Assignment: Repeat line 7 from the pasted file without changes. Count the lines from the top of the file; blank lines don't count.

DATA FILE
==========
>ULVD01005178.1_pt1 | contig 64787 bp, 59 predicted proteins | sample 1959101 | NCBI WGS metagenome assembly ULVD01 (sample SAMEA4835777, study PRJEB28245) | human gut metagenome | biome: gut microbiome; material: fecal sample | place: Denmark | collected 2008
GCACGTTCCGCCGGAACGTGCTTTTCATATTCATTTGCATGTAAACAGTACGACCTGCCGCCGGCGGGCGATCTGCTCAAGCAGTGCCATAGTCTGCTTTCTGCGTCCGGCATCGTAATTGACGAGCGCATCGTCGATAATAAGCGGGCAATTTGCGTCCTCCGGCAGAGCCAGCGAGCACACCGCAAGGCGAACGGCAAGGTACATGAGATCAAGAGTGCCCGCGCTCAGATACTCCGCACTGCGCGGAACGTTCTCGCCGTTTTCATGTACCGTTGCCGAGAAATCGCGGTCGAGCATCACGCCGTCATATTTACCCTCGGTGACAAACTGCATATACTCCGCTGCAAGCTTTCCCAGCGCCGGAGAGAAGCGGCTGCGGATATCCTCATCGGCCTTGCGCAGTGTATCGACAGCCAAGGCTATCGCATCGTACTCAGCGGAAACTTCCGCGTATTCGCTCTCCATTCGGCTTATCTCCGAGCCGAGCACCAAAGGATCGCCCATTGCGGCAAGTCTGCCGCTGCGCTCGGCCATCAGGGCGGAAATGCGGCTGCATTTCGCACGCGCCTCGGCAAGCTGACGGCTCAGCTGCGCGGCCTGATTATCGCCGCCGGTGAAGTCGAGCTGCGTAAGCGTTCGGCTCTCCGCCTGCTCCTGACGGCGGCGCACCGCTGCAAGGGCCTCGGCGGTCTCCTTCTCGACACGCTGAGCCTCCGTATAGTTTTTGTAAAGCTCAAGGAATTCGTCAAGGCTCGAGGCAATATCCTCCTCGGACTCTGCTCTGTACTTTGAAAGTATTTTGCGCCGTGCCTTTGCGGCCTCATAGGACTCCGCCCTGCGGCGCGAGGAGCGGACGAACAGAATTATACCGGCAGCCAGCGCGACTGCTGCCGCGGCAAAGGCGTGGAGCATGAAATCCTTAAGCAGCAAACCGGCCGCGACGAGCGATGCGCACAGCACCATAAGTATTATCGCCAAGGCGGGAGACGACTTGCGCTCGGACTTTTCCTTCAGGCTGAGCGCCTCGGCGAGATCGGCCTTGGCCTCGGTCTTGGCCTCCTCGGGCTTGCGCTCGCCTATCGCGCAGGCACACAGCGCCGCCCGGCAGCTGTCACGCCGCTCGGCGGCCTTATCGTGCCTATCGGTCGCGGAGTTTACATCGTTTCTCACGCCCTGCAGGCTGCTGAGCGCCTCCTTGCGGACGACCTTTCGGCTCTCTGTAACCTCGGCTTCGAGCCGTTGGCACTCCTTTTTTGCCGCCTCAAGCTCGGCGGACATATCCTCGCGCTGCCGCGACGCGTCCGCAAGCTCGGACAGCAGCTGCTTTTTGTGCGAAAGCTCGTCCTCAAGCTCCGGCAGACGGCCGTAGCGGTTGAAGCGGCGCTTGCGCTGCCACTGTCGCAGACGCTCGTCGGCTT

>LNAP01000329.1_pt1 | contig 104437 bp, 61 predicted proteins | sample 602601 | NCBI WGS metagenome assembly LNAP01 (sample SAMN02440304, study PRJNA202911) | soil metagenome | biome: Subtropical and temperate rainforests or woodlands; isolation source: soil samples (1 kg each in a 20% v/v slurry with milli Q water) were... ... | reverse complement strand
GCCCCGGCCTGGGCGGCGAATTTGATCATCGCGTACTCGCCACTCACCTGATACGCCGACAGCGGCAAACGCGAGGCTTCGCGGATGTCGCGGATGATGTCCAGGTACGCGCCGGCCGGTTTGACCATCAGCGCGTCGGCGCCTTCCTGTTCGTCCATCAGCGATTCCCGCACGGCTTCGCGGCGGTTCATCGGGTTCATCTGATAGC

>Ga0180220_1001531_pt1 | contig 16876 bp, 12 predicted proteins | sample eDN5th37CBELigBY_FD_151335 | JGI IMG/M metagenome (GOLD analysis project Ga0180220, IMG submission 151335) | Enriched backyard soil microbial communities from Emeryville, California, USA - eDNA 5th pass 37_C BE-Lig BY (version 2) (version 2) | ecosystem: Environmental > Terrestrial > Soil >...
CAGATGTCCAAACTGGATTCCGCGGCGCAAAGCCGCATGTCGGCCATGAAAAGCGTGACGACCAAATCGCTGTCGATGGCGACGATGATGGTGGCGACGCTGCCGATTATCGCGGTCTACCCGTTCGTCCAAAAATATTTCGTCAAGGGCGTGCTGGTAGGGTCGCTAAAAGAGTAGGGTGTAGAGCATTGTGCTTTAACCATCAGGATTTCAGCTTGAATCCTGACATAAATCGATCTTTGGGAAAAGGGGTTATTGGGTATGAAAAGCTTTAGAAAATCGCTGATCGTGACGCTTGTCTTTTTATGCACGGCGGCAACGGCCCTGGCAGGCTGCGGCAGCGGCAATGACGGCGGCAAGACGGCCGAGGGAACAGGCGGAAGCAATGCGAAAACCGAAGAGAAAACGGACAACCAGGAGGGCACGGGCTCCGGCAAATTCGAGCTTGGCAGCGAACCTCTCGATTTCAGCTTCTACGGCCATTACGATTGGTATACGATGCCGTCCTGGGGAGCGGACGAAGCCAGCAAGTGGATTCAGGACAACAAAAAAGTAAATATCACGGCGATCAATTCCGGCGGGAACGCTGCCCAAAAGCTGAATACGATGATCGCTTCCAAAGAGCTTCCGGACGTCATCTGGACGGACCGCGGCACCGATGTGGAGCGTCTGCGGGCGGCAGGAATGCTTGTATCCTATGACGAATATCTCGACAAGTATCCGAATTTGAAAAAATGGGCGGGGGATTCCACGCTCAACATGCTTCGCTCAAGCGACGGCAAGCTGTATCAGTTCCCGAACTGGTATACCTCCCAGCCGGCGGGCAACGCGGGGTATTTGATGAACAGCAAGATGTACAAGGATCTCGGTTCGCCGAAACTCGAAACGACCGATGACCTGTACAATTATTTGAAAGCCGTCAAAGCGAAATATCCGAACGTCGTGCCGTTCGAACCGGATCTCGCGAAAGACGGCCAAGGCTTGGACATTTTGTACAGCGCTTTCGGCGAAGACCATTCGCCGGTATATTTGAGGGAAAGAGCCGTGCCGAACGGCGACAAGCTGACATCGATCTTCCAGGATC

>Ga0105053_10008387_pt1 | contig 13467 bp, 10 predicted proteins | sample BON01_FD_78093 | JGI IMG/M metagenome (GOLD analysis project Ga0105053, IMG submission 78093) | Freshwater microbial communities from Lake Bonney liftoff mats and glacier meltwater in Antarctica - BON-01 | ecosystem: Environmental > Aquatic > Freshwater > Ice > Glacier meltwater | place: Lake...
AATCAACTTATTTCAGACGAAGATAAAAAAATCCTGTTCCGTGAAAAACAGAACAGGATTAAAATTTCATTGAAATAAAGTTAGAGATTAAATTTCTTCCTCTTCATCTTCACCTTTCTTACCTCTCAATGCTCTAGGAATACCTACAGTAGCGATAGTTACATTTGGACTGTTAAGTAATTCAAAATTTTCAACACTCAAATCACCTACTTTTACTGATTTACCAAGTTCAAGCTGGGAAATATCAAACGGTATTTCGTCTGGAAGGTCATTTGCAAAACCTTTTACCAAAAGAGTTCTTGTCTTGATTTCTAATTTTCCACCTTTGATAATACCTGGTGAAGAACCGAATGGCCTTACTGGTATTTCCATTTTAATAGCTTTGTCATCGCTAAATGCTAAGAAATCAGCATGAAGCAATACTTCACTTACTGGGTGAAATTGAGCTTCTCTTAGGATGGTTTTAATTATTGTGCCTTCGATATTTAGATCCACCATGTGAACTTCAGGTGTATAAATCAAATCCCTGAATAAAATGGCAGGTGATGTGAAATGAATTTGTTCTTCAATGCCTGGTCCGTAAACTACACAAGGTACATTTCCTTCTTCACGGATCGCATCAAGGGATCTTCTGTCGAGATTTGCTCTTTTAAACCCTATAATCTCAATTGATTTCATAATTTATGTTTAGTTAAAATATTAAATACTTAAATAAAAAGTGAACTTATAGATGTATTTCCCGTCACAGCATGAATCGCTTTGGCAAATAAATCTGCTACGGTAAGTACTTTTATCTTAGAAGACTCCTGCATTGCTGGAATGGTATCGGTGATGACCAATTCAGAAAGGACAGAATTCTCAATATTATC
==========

>Ga0105053_10008387_pt1 | contig 13467 bp, 10 predicted proteins | sample BON01_FD_78093 | JGI IMG/M metagenome (GOLD analysis project Ga0105053, IMG submission 78093) | Freshwater microbial communities from Lake Bonney liftoff mats and glacier meltwater in Antarctica - BON-01 | ecosystem: Environmental > Aquatic > Freshwater > Ice > Glacier meltwater | place: Lake...